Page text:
A government-commissioned report into the way the NHS handles complaints has called for an overhaul of the current system, referring to a “decade of failure”.

The independent report chaired by Labour MP Ann Clwyd and Tricia Hart, chief executive of South Tees Hospitals Foundation Trust, recommends frontline staff should be properly trained in how to handle complaints. This is because many organisations say junior staff are currently left to handle complaints with little or no training.

The review recommends boards should take a lead in scrutinising complaints on a monthly basis and that chief executives should take personal responsibility for looking into and signing off complaints. Trusts should also publish an annual complaints report which is made readily available to the public in plain English.

Feedback from the 2,500 people who responded to the review’s call for evidence indicated there was concern about the independence of the complaints process. Often staff members were investigating complaints about fellow colleagues and complainants felt they were kept in the dark over the investigation’s progress.

The government will respond to the report’s recommendation in November. However, a number of major health organisations have already signed up to take action to implement change before the government formally responds.

The Royal College of Nursing, Health Education England, the General Medical Council, Monitor, Care Quality Commission, HealthWatch England and NHS England among others have agreed to begin work on 30 actions to help improve the health service’s complaints system. The review urges that funding is given to these organisations to help them produce a coordinated approach to complaints procedures.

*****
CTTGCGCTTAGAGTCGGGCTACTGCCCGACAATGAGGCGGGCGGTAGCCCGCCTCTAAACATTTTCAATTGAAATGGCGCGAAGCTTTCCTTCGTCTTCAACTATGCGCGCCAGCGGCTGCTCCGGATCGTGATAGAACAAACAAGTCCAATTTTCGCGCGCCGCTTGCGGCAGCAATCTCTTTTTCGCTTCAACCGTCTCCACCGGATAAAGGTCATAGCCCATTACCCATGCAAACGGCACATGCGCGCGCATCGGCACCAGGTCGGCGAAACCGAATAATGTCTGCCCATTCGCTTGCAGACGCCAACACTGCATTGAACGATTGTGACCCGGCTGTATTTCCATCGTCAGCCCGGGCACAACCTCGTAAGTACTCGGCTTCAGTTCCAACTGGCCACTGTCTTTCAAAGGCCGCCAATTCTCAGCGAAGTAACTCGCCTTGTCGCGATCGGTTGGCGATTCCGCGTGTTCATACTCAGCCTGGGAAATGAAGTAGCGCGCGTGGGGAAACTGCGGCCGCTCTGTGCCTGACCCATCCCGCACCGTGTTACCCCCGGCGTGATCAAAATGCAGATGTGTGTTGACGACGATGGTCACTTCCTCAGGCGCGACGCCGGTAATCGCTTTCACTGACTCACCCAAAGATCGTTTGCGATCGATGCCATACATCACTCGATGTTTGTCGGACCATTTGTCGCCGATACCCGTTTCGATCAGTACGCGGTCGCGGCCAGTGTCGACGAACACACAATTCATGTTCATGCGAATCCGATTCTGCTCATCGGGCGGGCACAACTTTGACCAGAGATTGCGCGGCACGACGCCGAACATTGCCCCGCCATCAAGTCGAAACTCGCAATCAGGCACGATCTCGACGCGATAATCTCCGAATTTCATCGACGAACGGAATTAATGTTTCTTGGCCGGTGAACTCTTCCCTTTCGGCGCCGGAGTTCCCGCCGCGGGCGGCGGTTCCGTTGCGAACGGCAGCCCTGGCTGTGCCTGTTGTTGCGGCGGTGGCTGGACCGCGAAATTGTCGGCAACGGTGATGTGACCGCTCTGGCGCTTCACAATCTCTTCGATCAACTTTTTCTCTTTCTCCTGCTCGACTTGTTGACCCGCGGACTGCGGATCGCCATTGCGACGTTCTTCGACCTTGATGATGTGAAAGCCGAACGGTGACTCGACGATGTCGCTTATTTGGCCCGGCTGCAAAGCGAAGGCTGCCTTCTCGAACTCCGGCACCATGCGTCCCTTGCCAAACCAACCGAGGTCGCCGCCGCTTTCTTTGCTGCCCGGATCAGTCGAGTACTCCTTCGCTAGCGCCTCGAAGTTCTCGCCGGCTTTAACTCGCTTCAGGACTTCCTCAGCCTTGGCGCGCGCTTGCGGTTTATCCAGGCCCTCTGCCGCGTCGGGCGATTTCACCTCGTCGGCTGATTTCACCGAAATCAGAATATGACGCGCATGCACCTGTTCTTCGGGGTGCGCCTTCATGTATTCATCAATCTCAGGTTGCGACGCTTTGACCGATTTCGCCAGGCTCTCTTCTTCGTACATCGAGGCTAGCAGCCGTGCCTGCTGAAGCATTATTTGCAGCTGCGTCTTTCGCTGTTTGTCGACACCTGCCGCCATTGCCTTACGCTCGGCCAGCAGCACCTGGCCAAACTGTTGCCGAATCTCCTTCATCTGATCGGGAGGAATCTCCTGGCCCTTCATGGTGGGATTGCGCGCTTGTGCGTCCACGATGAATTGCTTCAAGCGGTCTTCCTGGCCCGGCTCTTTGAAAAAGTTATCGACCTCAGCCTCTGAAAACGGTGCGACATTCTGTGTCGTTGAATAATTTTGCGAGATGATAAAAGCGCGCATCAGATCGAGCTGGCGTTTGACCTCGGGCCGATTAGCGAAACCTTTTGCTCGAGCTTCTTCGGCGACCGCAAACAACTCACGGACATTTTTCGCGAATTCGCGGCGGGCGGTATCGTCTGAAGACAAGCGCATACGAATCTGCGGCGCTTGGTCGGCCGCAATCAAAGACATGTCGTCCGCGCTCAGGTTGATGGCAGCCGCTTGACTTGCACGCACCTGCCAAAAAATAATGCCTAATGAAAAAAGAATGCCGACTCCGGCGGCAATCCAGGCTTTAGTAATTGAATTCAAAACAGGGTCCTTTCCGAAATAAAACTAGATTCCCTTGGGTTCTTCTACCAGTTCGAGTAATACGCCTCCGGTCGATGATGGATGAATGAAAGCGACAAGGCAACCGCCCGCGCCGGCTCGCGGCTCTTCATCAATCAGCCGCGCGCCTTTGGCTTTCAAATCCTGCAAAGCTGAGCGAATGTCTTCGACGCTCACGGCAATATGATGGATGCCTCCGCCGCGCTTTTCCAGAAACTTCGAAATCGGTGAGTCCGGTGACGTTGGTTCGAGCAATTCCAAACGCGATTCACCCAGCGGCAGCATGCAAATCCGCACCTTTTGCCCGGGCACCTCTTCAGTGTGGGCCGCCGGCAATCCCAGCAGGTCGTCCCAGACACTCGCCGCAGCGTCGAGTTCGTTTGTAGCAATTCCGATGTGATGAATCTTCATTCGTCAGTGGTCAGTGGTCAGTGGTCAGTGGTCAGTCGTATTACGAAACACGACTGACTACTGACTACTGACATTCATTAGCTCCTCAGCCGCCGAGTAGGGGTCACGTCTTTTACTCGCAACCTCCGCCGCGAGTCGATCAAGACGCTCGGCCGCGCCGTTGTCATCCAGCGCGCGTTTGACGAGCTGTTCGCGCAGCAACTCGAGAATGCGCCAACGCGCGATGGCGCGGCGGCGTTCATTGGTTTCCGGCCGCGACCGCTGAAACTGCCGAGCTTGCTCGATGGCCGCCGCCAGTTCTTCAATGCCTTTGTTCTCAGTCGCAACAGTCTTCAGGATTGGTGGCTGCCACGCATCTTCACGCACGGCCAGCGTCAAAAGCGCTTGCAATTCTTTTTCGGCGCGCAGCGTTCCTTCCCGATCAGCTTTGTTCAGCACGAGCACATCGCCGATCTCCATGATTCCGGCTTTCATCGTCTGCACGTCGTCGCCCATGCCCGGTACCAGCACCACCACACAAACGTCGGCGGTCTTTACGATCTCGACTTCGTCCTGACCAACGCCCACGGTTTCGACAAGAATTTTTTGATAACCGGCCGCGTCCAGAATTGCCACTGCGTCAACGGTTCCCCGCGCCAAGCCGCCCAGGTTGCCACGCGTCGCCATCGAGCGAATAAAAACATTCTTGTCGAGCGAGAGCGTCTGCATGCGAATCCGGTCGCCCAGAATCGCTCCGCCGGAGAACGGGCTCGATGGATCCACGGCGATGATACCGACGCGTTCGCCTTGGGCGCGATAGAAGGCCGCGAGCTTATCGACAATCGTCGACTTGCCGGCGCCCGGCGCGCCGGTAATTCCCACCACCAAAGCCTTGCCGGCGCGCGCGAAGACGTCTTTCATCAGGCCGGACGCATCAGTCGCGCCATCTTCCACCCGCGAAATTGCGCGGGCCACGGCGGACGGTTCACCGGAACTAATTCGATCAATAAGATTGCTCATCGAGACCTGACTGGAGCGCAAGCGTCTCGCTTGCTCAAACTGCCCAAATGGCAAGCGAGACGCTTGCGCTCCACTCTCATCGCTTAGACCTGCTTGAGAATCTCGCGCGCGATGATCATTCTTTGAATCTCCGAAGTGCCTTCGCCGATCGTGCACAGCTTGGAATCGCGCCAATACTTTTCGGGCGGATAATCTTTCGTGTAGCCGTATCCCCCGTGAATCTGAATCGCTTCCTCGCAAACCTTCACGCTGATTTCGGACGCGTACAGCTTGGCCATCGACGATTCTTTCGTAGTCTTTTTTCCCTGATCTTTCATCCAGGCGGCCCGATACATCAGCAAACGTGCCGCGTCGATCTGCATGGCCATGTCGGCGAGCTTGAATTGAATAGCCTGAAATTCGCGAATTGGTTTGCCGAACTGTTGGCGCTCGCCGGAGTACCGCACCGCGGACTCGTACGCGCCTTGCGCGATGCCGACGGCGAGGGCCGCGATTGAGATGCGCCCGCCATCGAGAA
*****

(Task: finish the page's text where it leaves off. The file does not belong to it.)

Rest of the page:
The review panel considered the option of recommending a new complaints reform body but decided to defer this because they were satisfied that chief inspector of hospitals Sir Mike Richards sees complaints handling as a central part of his work. Sir Mike has already indicated that patient complaints should make up a key part of trusts’ inspection process.

There is also a recommendation that the CQC develops a localised and accountable second tier complaints review system which is capable of analysing and detecting local trends.

A rebranding of the NHS Complaints Advocacy Service should take place to make it more independent, according to the review’s recommendations. The funding for the service should be protected and the service should be linked to local HealthWatch groups.

Ms Clwyd said: “We have given patients and their families a voice in this report, and their message to the NHS on complaints is clear. The days of delay, deny, and defend must end, and hospitals must become open, learning organisations. Our proposals put patients firmly into the driving seat at every level as never before, and we now expect to see progress within 12 months’ time.”

Professor Hart added: “We need a fundamental change in culture and we need transparency so that when things go wrong improvements are made to make sure it doesn’t happen again. But most of all we need action – and that is what sets today’s report apart. Leaders from across the NHS have signed up to concrete actions to start to do better on complaints.

In response, health secretary Jeremy Hunt said: “We saw in Mid Staffs how badly things go wrong when patients and families’ complaints aren’t taken seriously. I want to see a complete transformation in hospitals’ approach to complaints, so that they become valued as vital learning tools. There can be no place for closing ranks or covering backs when patient safety is at stake.”